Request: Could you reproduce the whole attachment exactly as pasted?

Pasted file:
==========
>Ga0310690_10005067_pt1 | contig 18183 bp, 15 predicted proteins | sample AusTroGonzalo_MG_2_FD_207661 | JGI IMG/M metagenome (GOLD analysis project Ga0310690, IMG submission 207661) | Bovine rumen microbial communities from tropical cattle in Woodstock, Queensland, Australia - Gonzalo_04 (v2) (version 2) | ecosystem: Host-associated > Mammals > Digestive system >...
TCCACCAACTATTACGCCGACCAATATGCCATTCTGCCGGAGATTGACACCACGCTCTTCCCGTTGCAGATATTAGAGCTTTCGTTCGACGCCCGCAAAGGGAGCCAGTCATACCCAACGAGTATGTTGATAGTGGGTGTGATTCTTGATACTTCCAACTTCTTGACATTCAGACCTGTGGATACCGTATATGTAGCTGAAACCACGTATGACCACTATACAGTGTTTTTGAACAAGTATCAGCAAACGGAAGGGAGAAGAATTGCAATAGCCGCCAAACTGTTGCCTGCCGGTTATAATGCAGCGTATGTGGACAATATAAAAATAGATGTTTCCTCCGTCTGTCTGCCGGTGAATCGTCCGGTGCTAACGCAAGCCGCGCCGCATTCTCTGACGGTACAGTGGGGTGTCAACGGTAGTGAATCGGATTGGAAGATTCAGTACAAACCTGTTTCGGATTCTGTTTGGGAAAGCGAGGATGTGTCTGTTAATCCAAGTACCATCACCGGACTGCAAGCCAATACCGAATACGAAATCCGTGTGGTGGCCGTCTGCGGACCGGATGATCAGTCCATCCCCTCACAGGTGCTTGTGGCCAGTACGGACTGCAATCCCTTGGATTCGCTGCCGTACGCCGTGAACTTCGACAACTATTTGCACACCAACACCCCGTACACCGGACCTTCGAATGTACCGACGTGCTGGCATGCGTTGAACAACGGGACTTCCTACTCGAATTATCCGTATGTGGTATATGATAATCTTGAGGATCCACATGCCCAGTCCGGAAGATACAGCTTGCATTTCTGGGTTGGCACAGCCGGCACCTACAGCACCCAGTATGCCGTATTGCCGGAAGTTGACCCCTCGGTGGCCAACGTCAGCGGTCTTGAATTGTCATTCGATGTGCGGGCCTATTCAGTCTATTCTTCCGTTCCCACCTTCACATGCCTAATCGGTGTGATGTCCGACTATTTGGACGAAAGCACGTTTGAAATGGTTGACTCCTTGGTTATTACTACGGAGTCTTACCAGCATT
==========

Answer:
>Ga0310690_10005067_pt1 | contig 18183 bp, 15 predicted proteins | sample AusTroGonzalo_MG_2_FD_207661 | JGI IMG/M metagenome (GOLD analysis project Ga0310690, IMG submission 207661) | Bovine rumen microbial communities from tropical cattle in Woodstock, Queensland, Australia - Gonzalo_04 (v2) (version 2) | ecosystem: Host-associated > Mammals > Digestive system >...
TCCACCAACTATTACGCCGACCAATATGCCATTCTGCCGGAGATTGACACCACGCTCTTCCCGTTGCAGATATTAGAGCTTTCGTTCGACGCCCGCAAAGGGAGCCAGTCATACCCAACGAGTATGTTGATAGTGGGTGTGATTCTTGATACTTCCAACTTCTTGACATTCAGACCTGTGGATACCGTATATGTAGCTGAAACCACGTATGACCACTATACAGTGTTTTTGAACAAGTATCAGCAAACGGAAGGGAGAAGAATTGCAATAGCCGCCAAACTGTTGCCTGCCGGTTATAATGCAGCGTATGTGGACAATATAAAAATAGATGTTTCCTCCGTCTGTCTGCCGGTGAATCGTCCGGTGCTAACGCAAGCCGCGCCGCATTCTCTGACGGTACAGTGGGGTGTCAACGGTAGTGAATCGGATTGGAAGATTCAGTACAAACCTGTTTCGGATTCTGTTTGGGAAAGCGAGGATGTGTCTGTTAATCCAAGTACCATCACCGGACTGCAAGCCAATACCGAATACGAAATCCGTGTGGTGGCCGTCTGCGGACCGGATGATCAGTCCATCCCCTCACAGGTGCTTGTGGCCAGTACGGACTGCAATCCCTTGGATTCGCTGCCGTACGCCGTGAACTTCGACAACTATTTGCACACCAACACCCCGTACACCGGACCTTCGAATGTACCGACGTGCTGGCATGCGTTGAACAACGGGACTTCCTACTCGAATTATCCGTATGTGGTATATGATAATCTTGAGGATCCACATGCCCAGTCCGGAAGATACAGCTTGCATTTCTGGGTTGGCACAGCCGGCACCTACAGCACCCAGTATGCCGTATTGCCGGAAGTTGACCCCTCGGTGGCCAACGTCAGCGGTCTTGAATTGTCATTCGATGTGCGGGCCTATTCAGTCTATTCTTCCGTTCCCACCTTCACATGCCTAATCGGTGTGATGTCCGACTATTTGGACGAAAGCACGTTTGAAATGGTTGACTCCTTGGTTATTACTACGGAGTCTTACCAGCATT